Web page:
Van der Veen said the House managers did not produce explicit evidence of Trump’s calling for violence, arguing that they fell short of meeting the definition of “incitement of insurrection.”
“No unbiased person honestly reviewing the transcript of Mr. Trump’s speech on the Ellipse could possibly believe that he was suggesting violence,” van der Veen said, referring to remarks Trump made near the White House on the day of the attack on the U.S. Capitol.
‘The stakes could not be higher,’ Rep. Neguse tells Senate in closing argument
In impassioned closing arguments, Rep. Joe Neguse (D-Colo.) implored senators to vote to convict Trump because “the stakes could not be higher.”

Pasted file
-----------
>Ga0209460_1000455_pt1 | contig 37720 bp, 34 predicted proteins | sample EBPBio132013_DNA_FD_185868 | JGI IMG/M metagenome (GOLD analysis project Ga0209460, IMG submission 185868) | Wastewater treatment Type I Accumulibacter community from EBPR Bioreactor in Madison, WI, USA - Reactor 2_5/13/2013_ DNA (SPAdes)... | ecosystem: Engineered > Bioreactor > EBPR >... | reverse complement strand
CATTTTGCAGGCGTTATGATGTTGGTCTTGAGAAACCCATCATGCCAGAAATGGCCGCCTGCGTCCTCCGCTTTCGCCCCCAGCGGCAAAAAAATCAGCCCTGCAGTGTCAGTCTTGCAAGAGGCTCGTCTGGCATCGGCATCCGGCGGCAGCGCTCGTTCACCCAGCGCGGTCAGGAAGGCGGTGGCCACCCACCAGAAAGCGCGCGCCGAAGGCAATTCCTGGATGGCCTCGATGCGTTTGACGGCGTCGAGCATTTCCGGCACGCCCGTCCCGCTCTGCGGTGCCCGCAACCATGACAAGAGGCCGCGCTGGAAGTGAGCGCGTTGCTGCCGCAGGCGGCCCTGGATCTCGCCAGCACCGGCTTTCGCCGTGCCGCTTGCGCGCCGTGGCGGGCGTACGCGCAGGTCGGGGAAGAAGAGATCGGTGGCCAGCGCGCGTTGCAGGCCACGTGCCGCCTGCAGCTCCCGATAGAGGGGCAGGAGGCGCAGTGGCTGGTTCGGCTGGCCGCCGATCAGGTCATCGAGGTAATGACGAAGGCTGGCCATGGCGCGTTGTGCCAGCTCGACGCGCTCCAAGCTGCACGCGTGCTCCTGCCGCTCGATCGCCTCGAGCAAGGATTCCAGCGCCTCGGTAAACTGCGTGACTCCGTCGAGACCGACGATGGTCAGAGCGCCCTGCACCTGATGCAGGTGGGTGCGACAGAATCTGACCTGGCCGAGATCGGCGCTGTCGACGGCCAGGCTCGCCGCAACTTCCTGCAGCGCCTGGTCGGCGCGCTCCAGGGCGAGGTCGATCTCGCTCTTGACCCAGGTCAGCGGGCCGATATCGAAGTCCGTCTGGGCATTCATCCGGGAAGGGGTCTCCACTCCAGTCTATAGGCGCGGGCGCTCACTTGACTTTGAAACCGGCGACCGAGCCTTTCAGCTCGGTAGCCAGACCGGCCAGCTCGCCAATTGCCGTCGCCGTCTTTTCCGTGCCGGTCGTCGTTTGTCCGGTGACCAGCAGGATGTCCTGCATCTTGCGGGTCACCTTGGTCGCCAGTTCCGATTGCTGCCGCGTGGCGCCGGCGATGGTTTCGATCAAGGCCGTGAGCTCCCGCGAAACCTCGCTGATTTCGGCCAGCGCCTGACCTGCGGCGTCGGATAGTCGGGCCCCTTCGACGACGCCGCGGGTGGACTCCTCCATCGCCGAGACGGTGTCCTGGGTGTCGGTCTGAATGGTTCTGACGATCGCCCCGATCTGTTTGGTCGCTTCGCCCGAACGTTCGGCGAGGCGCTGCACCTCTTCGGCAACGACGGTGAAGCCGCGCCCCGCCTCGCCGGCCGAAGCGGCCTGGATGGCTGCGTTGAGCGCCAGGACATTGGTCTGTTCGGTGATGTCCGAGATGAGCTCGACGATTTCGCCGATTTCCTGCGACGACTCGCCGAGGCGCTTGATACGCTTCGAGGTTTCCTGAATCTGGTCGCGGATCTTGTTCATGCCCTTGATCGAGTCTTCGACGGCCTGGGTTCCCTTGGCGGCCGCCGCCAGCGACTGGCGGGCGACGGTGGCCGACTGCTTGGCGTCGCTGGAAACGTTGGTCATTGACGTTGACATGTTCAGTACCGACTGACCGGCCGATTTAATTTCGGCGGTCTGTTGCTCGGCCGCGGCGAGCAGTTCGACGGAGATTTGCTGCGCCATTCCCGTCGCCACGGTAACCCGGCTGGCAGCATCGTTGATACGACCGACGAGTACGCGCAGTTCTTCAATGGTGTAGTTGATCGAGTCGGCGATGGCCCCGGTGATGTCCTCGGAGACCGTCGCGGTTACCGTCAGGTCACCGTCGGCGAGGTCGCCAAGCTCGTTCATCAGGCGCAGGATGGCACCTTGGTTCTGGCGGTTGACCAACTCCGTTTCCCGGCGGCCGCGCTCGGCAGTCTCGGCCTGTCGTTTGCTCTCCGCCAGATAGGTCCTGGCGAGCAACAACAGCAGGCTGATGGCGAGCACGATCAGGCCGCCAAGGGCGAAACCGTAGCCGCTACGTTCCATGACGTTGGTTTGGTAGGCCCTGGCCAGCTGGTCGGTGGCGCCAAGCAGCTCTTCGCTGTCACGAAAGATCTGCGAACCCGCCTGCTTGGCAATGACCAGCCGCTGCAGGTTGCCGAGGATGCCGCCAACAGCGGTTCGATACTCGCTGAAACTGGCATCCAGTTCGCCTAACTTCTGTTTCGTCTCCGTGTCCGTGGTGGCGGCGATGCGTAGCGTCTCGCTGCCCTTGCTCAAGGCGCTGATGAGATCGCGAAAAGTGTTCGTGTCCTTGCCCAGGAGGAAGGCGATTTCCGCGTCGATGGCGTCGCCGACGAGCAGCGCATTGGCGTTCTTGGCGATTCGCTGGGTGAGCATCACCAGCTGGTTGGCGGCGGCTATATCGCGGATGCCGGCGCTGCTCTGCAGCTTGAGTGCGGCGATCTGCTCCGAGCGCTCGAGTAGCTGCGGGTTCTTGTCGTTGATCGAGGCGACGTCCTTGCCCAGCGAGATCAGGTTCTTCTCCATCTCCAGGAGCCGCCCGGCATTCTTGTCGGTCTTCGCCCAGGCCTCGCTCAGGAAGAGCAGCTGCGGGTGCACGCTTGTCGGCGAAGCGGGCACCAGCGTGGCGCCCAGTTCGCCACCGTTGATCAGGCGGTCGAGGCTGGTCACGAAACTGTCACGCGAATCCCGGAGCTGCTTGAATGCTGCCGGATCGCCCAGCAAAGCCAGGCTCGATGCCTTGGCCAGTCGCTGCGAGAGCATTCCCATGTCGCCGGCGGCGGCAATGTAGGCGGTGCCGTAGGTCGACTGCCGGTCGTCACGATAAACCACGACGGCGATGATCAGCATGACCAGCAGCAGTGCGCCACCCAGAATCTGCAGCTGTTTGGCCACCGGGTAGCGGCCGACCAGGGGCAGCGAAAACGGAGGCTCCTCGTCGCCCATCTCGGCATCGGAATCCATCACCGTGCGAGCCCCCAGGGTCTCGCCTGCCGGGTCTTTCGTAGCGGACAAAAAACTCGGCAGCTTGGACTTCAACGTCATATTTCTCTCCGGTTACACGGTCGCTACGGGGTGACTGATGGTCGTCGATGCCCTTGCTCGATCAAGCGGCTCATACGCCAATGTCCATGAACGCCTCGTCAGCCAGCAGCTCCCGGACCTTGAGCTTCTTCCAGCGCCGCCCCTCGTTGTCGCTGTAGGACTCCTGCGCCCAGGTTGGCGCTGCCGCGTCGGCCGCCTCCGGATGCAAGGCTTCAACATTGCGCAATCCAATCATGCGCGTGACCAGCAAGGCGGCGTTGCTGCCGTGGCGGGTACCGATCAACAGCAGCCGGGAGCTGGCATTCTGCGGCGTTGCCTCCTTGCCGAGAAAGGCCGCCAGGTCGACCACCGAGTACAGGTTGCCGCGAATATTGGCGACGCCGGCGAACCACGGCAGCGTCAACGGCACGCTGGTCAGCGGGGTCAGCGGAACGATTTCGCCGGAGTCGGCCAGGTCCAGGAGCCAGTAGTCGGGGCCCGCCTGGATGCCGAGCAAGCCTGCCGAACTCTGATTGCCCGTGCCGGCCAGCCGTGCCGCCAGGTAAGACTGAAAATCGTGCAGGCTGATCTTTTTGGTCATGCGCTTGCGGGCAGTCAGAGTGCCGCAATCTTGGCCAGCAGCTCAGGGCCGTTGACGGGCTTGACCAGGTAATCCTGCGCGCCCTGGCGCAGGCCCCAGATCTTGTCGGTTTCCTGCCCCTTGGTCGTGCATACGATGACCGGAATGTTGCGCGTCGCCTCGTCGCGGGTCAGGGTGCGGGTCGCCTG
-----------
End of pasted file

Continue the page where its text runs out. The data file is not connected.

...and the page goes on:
“Because the cold, hard truth is that what happened on Jan. 6 can happen again. I fear, like many of you do, that the violence we saw on that terrible day may be just the beginning. We’ve shown you the ongoing risks,” Neguse said. “The extremist groups who grow more emboldened every day. Senators, this cannot be the beginning. It can’t be the new normal. It has to be the end. And that decision is in your hands.”
Neguse said he might be naive because he is the youngest House impeachment manager — which drew some laughter from the chamber — but he still believed senators would not be swayed by the “distractions” that Trump’s defense team put forth.
“I know what this body is capable of. I may not have witnessed it, but I’ve read about it in the history books,” said Neguse, who added he has actually watched C-SPAN archival footage for hours. “The amendment abolishing slavery was passed in this very room. … not figuratively, literally.”